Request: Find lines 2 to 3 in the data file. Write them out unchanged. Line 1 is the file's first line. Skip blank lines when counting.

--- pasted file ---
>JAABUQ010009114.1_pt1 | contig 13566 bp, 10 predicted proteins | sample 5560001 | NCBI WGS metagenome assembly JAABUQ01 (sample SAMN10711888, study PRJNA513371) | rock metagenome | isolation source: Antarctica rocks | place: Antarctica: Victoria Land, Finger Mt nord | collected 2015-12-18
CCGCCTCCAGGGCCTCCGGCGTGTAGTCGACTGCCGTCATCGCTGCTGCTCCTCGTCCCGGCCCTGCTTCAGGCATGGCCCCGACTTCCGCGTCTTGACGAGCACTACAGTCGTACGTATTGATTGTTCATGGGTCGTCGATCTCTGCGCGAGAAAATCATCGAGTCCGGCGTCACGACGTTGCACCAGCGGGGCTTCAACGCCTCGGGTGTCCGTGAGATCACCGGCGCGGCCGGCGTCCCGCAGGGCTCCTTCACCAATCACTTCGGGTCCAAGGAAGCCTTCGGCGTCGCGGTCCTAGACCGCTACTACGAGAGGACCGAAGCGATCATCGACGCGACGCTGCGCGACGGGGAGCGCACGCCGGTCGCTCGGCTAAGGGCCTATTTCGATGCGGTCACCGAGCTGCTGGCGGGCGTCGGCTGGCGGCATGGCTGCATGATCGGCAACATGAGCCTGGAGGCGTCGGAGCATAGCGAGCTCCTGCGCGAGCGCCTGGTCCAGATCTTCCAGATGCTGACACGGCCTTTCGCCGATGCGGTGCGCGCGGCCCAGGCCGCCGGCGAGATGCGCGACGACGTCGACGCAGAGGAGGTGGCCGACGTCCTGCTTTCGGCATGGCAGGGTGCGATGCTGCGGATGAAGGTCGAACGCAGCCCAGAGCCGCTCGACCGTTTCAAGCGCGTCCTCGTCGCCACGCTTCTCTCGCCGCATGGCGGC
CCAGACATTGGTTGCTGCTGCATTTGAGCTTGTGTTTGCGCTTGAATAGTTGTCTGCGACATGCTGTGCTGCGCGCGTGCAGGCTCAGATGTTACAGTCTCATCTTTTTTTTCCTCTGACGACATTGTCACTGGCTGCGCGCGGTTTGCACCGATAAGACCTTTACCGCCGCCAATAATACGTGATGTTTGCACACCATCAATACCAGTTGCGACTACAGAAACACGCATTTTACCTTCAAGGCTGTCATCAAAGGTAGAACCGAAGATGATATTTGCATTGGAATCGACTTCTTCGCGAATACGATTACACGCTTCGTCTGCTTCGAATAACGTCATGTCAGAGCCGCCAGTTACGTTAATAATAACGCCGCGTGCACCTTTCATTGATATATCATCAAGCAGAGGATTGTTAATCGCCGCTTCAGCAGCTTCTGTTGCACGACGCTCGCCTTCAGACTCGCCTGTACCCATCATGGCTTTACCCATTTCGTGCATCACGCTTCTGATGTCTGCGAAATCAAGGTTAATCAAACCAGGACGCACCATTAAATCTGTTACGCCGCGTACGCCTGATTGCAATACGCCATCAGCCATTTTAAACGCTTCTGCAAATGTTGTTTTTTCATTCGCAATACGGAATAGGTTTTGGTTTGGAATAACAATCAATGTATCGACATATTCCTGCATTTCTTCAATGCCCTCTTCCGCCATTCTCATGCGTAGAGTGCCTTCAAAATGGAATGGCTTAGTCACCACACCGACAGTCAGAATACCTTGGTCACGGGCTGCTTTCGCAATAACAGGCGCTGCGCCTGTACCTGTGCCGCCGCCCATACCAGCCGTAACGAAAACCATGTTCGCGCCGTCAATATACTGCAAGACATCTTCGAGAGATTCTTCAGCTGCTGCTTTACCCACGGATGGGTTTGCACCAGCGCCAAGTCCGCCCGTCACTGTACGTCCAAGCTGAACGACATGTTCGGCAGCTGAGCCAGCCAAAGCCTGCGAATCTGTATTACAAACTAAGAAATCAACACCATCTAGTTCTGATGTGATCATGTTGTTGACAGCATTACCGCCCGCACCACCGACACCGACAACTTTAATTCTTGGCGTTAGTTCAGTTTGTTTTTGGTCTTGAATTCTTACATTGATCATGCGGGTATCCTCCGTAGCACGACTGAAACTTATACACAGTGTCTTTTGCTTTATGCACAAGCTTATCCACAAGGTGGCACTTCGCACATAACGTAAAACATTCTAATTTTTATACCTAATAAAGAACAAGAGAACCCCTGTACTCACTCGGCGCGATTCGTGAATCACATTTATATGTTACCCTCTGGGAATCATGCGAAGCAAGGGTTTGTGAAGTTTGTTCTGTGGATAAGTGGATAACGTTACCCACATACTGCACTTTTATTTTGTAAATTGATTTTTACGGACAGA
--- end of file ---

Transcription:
CCGCCTCCAGGGCCTCCGGCGTGTAGTCGACTGCCGTCATCGCTGCTGCTCCTCGTCCCGGCCCTGCTTCAGGCATGGCCCCGACTTCCGCGTCTTGACGAGCACTACAGTCGTACGTATTGATTGTTCATGGGTCGTCGATCTCTGCGCGAGAAAATCATCGAGTCCGGCGTCACGACGTTGCACCAGCGGGGCTTCAACGCCTCGGGTGTCCGTGAGATCACCGGCGCGGCCGGCGTCCCGCAGGGCTCCTTCACCAATCACTTCGGGTCCAAGGAAGCCTTCGGCGTCGCGGTCCTAGACCGCTACTACGAGAGGACCGAAGCGATCATCGACGCGACGCTGCGCGACGGGGAGCGCACGCCGGTCGCTCGGCTAAGGGCCTATTTCGATGCGGTCACCGAGCTGCTGGCGGGCGTCGGCTGGCGGCATGGCTGCATGATCGGCAACATGAGCCTGGAGGCGTCGGAGCATAGCGAGCTCCTGCGCGAGCGCCTGGTCCAGATCTTCCAGATGCTGACACGGCCTTTCGCCGATGCGGTGCGCGCGGCCCAGGCCGCCGGCGAGATGCGCGACGACGTCGACGCAGAGGAGGTGGCCGACGTCCTGCTTTCGGCATGGCAGGGTGCGATGCTGCGGATGAAGGTCGAACGCAGCCCAGAGCCGCTCGACCGTTTCAAGCGCGTCCTCGTCGCCACGCTTCTCTCGCCGCATGGCGGC
CCAGACATTGGTTGCTGCTGCATTTGAGCTTGTGTTTGCGCTTGAATAGTTGTCTGCGACATGCTGTGCTGCGCGCGTGCAGGCTCAGATGTTACAGTCTCATCTTTTTTTTCCTCTGACGACATTGTCACTGGCTGCGCGCGGTTTGCACCGATAAGACCTTTACCGCCGCCAATAATACGTGATGTTTGCACACCATCAATACCAGTTGCGACTACAGAAACACGCATTTTACCTTCAAGGCTGTCATCAAAGGTAGAACCGAAGATGATATTTGCATTGGAATCGACTTCTTCGCGAATACGATTACACGCTTCGTCTGCTTCGAATAACGTCATGTCAGAGCCGCCAGTTACGTTAATAATAACGCCGCGTGCACCTTTCATTGATATATCATCAAGCAGAGGATTGTTAATCGCCGCTTCAGCAGCTTCTGTTGCACGACGCTCGCCTTCAGACTCGCCTGTACCCATCATGGCTTTACCCATTTCGTGCATCACGCTTCTGATGTCTGCGAAATCAAGGTTAATCAAACCAGGACGCACCATTAAATCTGTTACGCCGCGTACGCCTGATTGCAATACGCCATCAGCCATTTTAAACGCTTCTGCAAATGTTGTTTTTTCATTCGCAATACGGAATAGGTTTTGGTTTGGAATAACAATCAATGTATCGACATATTCCTGCATTTCTTCAATGCCCTCTTCCGCCATTCTCATGCGTAGAGTGCCTTCAAAATGGAATGGCTTAGTCACCACACCGACAGTCAGAATACCTTGGTCACGGGCTGCTTTCGCAATAACAGGCGCTGCGCCTGTACCTGTGCCGCCGCCCATACCAGCCGTAACGAAAACCATGTTCGCGCCGTCAATATACTGCAAGACATCTTCGAGAGATTCTTCAGCTGCTGCTTTACCCACGGATGGGTTTGCACCAGCGCCAAGTCCGCCCGTCACTGTACGTCCAAGCTGAACGACATGTTCGGCAGCTGAGCCAGCCAAAGCCTGCGAATCTGTATTACAAACTAAGAAATCAACACCATCTAGTTCTGATGTGATCATGTTGTTGACAGCATTACCGCCCGCACCACCGACACCGACAACTTTAATTCTTGGCGTTAGTTCAGTTTGTTTTTGGTCTTGAATTCTTACATTGATCATGCGGGTATCCTCCGTAGCACGACTGAAACTTATACACAGTGTCTTTTGCTTTATGCACAAGCTTATCCACAAGGTGGCACTTCGCACATAACGTAAAACATTCTAATTTTTATACCTAATAAAGAACAAGAGAACCCCTGTACTCACTCGGCGCGATTCGTGAATCACATTTATATGTTACCCTCTGGGAATCATGCGAAGCAAGGGTTTGTGAAGTTTGTTCTGTGGATAAGTGGATAACGTTACCCACATACTGCACTTTTATTTTGTAAATTGATTTTTACGGACAGA